I love the sour tang that tamarind brings to a dish, but buying and cooking with it has always been very intimidating to me. When a recipe calls for tamarind, do they mean the pods? The pulp? The concentrate? The puree? The ketchupy stuffI drizzle on dal? Well I finally conquered my fears back in March when I took on the Pad Thai recipe from Kenji López-Alt’s magnum opus The Wok. (The recipe was very involved which is why it never made it on to this newsletter — who says I don’t look out for you? — but you may recall my love letter to his game-changing Vegetable Fried Rice?) Kenji offered a solid tamarind primer, and guided me towards his preferred way to look for it, i.e. in pulp form, in a block that looks like this:
You can find it at any Asian supermarket and most Latin markets (I found it at H Mart), and it’s usually in the produce section, underneath the fresh produce displays. (I found it underneath the mango bins.) Once you get the block home, you can break off what you need into a bowl, add an equal amount of very warm water and massage it to loosen the pulp, breaking it up with your fingers until, as Kenji writes, it “feels like very loose, squishy mud with fibers running through it.” Run that through a strainer, pressing it with your fingers or a rubber spatula if you have to, until a puree with apple-sauce-like consistency remains.
It was so easy! So liberating! And overnight, my radar was cranked up to high alert for any recipe that called for tamarind. Which is exactly how I found myself clicking through Susan Spungen’s last newsletter (Susanality, one of the most consistent sources of inspiration on substack in my opinion) to find her tamarind-glazed grilled chicken. We just grilled straight-up whole thighs and skipped the kebab-ing, but alongside some surprisingly sweet corn (with miso-butter!) and a green-goddess dressed salad, the line-up was just the ticket for Sunday family dinner. I love that moment when someone takes a bite and says something like “what on earth am I eating…” in the best possible way, like as if they can’t place the flavor but they know they love it. That’s the kind of recipe this is because that’s the kind of ingredient tamarind is. Even if you’re used to it, as this expert now is, the flavor is still a surprise and delight.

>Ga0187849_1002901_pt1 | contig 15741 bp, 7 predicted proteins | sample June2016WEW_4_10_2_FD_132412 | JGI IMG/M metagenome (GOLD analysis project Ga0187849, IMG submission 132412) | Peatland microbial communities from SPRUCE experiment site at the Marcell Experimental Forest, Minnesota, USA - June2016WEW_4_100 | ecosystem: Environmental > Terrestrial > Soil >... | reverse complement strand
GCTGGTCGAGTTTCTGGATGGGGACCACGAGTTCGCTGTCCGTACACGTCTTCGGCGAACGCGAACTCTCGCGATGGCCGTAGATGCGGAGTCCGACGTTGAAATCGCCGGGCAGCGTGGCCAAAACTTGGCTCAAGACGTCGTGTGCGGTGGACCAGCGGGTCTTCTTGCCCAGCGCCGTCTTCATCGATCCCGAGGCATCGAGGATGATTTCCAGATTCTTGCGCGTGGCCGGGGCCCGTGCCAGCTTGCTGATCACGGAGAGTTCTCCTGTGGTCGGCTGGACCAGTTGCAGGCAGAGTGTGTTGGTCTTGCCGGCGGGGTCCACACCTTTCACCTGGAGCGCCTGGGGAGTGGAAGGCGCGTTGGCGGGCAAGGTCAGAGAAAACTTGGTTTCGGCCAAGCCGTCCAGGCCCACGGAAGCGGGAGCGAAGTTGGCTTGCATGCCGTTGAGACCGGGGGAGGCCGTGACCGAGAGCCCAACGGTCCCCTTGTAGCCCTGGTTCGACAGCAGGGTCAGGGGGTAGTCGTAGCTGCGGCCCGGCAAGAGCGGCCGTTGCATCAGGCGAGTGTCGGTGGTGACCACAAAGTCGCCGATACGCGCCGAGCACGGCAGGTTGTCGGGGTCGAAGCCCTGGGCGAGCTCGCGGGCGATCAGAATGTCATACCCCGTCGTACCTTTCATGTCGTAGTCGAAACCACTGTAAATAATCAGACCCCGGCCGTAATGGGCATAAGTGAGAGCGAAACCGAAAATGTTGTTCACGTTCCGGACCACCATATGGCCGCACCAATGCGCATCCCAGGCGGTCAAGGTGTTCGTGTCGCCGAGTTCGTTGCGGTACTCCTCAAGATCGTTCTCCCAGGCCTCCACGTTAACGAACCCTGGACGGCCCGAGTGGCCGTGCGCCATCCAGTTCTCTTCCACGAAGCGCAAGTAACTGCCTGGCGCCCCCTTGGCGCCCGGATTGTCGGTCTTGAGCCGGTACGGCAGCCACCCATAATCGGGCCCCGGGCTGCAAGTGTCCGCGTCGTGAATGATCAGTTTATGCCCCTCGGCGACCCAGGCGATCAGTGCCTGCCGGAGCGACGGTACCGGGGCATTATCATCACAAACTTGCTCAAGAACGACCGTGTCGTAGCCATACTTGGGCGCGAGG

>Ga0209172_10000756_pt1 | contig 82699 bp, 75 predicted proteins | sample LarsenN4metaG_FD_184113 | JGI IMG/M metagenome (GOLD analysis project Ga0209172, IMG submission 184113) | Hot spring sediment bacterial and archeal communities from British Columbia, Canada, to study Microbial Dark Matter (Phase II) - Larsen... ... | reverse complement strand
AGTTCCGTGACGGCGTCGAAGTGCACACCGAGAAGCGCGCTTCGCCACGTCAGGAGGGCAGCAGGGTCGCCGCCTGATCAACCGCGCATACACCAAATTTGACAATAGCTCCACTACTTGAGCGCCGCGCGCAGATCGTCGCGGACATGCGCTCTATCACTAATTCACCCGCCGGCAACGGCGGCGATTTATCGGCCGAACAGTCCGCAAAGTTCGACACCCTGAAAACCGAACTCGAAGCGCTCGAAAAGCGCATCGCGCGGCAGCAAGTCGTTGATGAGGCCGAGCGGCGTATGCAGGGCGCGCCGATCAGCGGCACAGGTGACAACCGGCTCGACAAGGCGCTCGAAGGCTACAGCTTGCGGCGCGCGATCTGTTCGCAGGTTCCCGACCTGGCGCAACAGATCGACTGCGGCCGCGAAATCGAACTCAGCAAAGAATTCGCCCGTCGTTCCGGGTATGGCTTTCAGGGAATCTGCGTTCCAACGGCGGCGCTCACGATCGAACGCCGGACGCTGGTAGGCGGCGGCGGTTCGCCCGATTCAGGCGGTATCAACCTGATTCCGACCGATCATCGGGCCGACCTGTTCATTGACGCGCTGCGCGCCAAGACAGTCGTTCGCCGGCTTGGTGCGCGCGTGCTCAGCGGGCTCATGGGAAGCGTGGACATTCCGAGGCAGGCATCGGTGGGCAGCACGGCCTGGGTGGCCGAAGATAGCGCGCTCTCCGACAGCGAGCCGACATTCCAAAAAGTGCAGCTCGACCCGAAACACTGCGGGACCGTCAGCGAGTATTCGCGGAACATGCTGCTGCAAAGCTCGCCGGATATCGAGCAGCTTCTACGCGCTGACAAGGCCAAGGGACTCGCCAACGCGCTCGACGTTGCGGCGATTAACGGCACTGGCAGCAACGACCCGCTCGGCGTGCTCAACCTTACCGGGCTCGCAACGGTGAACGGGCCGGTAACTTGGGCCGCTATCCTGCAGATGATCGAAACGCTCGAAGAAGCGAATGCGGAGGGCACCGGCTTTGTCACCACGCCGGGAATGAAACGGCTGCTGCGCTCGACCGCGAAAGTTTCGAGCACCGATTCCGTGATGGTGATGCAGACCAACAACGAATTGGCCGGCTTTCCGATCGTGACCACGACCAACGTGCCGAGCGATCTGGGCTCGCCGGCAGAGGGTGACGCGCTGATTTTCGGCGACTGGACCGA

Susan Spungen’s Grilled Chicken with Tamarind Glaze
You can also use chicken breasts here but watch carefully and cook for a shorter time to avoid drying them out.
¼ cup tamarind paste or puree (Susan asked Maya Kaimal to go deep on tamarind, and she explains other ways to buy and prep it)
2 tablespoons soy sauce
2 to 3 teaspoons freshly grated ginger (grated on a microplane)
2 garlic cloves, grated on a microplane
1 tablespoon chili garlic sauce
¼ cup ketchup
1 tablespoon honey
8 boneless, skinless chicken thighs, (approximately 2 lbs.)
Kosher salt and freshly ground pepper
Combine tamarind paste, soy sauce, ginger, garlic, chili garlic sauce, ketchup, and honey in a small bowl, and stir well with a fork. Set aside.
Season chicken thighs liberally with salt and pepper and drizzle with olive oil. Grill over medium-high heat for 10-12 minutes. Turn and cook for 6 more minutes, then brush with the glaze. Cook for an additional 6-8 minutes, turning and brushing with glaze every 2 minutes. Transfer to a platter and top with fresh herbs.
(Photo by Susan Spungen)